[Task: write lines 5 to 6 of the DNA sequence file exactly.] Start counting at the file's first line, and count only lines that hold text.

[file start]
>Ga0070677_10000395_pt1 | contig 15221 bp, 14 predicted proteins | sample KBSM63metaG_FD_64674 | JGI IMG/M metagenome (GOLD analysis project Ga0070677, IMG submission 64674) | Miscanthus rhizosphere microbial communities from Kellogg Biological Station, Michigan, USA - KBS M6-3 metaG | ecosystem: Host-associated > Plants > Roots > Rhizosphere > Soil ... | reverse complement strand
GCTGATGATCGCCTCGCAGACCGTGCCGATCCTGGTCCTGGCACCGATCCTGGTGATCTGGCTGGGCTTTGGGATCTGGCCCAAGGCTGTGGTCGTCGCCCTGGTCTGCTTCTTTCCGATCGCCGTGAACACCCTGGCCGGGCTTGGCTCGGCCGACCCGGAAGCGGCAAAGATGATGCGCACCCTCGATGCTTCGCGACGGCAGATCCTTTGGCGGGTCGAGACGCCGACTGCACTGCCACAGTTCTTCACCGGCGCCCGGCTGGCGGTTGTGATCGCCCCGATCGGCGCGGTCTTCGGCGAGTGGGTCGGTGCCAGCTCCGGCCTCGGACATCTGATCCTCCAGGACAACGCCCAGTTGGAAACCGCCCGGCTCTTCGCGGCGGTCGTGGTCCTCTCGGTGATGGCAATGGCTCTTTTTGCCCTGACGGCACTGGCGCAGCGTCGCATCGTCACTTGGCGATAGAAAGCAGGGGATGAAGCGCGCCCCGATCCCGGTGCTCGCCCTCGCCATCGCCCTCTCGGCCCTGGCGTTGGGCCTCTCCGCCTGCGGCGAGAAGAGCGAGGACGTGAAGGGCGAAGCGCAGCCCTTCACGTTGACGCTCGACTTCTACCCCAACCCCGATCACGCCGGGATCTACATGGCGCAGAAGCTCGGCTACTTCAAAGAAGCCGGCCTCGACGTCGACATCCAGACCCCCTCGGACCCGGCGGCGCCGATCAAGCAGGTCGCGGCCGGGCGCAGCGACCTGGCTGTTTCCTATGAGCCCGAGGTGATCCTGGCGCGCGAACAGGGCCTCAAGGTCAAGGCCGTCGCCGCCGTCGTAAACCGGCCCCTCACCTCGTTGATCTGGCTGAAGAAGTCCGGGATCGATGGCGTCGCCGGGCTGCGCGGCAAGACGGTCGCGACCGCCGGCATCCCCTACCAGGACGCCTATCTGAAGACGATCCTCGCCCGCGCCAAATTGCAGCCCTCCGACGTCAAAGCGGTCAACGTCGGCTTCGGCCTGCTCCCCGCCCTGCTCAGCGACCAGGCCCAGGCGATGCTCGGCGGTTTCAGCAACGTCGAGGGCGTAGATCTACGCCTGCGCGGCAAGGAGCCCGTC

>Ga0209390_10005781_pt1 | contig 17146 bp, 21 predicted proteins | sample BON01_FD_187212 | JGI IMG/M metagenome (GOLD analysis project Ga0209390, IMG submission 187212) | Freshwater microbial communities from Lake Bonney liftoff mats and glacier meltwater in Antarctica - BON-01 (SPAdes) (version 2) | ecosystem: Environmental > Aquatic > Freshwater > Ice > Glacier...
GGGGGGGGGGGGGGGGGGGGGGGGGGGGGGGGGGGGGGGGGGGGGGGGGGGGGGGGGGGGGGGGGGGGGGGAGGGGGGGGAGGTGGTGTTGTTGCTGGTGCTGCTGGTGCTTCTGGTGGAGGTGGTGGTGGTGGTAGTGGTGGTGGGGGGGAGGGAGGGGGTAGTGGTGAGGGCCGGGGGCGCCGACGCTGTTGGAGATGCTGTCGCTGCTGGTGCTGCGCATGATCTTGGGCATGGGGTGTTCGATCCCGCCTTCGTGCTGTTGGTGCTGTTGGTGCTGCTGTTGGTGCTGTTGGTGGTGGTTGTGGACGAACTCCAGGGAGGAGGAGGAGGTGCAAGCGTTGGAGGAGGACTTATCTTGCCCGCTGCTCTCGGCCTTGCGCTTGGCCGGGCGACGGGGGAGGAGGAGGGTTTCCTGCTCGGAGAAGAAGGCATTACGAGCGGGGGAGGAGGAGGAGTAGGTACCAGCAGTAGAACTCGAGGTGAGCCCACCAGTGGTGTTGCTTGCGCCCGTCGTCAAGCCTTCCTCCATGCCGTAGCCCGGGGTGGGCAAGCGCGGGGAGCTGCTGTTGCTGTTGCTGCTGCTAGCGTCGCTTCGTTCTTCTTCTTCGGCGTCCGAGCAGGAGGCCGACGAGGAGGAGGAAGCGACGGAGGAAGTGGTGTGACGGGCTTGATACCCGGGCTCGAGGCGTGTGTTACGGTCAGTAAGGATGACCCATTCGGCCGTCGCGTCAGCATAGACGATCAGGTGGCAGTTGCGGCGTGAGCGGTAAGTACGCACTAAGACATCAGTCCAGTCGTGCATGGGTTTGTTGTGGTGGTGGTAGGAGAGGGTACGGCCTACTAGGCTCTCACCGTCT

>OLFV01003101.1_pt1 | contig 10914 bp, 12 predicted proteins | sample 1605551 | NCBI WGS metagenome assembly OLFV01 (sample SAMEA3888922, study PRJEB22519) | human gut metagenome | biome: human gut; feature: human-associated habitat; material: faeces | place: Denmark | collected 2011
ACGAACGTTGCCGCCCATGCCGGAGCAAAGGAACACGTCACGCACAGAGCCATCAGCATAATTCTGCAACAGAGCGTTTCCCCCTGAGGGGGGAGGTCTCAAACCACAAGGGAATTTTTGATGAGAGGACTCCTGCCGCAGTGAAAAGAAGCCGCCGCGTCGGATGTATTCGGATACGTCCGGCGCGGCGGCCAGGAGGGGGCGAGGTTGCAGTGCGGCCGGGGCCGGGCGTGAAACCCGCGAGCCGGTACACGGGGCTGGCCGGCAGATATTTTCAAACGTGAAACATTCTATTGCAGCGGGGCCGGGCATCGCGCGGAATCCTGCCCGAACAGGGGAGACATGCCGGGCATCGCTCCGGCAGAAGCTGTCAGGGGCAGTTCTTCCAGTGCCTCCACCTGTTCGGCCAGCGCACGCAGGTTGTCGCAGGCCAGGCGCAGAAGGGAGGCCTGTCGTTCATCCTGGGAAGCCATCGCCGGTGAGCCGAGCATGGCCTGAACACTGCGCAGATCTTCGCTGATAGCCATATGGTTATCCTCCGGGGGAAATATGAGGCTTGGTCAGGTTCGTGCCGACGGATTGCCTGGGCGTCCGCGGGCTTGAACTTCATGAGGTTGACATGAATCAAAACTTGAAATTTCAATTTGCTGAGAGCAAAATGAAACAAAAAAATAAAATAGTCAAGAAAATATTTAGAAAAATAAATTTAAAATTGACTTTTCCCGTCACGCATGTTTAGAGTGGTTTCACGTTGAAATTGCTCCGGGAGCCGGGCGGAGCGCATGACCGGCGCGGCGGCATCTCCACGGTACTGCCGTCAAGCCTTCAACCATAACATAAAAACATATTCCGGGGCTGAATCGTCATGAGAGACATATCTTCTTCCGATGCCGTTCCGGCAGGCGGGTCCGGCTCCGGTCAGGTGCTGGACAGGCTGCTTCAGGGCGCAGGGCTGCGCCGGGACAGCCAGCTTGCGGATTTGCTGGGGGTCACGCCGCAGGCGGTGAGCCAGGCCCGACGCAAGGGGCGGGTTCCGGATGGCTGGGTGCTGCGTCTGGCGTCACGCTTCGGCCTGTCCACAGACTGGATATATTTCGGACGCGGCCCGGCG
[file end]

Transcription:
>OLFV01003101.1_pt1 | contig 10914 bp, 12 predicted proteins | sample 1605551 | NCBI WGS metagenome assembly OLFV01 (sample SAMEA3888922, study PRJEB22519) | human gut metagenome | biome: human gut; feature: human-associated habitat; material: faeces | place: Denmark | collected 2011
ACGAACGTTGCCGCCCATGCCGGAGCAAAGGAACACGTCACGCACAGAGCCATCAGCATAATTCTGCAACAGAGCGTTTCCCCCTGAGGGGGGAGGTCTCAAACCACAAGGGAATTTTTGATGAGAGGACTCCTGCCGCAGTGAAAAGAAGCCGCCGCGTCGGATGTATTCGGATACGTCCGGCGCGGCGGCCAGGAGGGGGCGAGGTTGCAGTGCGGCCGGGGCCGGGCGTGAAACCCGCGAGCCGGTACACGGGGCTGGCCGGCAGATATTTTCAAACGTGAAACATTCTATTGCAGCGGGGCCGGGCATCGCGCGGAATCCTGCCCGAACAGGGGAGACATGCCGGGCATCGCTCCGGCAGAAGCTGTCAGGGGCAGTTCTTCCAGTGCCTCCACCTGTTCGGCCAGCGCACGCAGGTTGTCGCAGGCCAGGCGCAGAAGGGAGGCCTGTCGTTCATCCTGGGAAGCCATCGCCGGTGAGCCGAGCATGGCCTGAACACTGCGCAGATCTTCGCTGATAGCCATATGGTTATCCTCCGGGGGAAATATGAGGCTTGGTCAGGTTCGTGCCGACGGATTGCCTGGGCGTCCGCGGGCTTGAACTTCATGAGGTTGACATGAATCAAAACTTGAAATTTCAATTTGCTGAGAGCAAAATGAAACAAAAAAATAAAATAGTCAAGAAAATATTTAGAAAAATAAATTTAAAATTGACTTTTCCCGTCACGCATGTTTAGAGTGGTTTCACGTTGAAATTGCTCCGGGAGCCGGGCGGAGCGCATGACCGGCGCGGCGGCATCTCCACGGTACTGCCGTCAAGCCTTCAACCATAACATAAAAACATATTCCGGGGCTGAATCGTCATGAGAGACATATCTTCTTCCGATGCCGTTCCGGCAGGCGGGTCCGGCTCCGGTCAGGTGCTGGACAGGCTGCTTCAGGGCGCAGGGCTGCGCCGGGACAGCCAGCTTGCGGATTTGCTGGGGGTCACGCCGCAGGCGGTGAGCCAGGCCCGACGCAAGGGGCGGGTTCCGGATGGCTGGGTGCTGCGTCTGGCGTCACGCTTCGGCCTGTCCACAGACTGGATATATTTCGGACGCGGCCCGGCG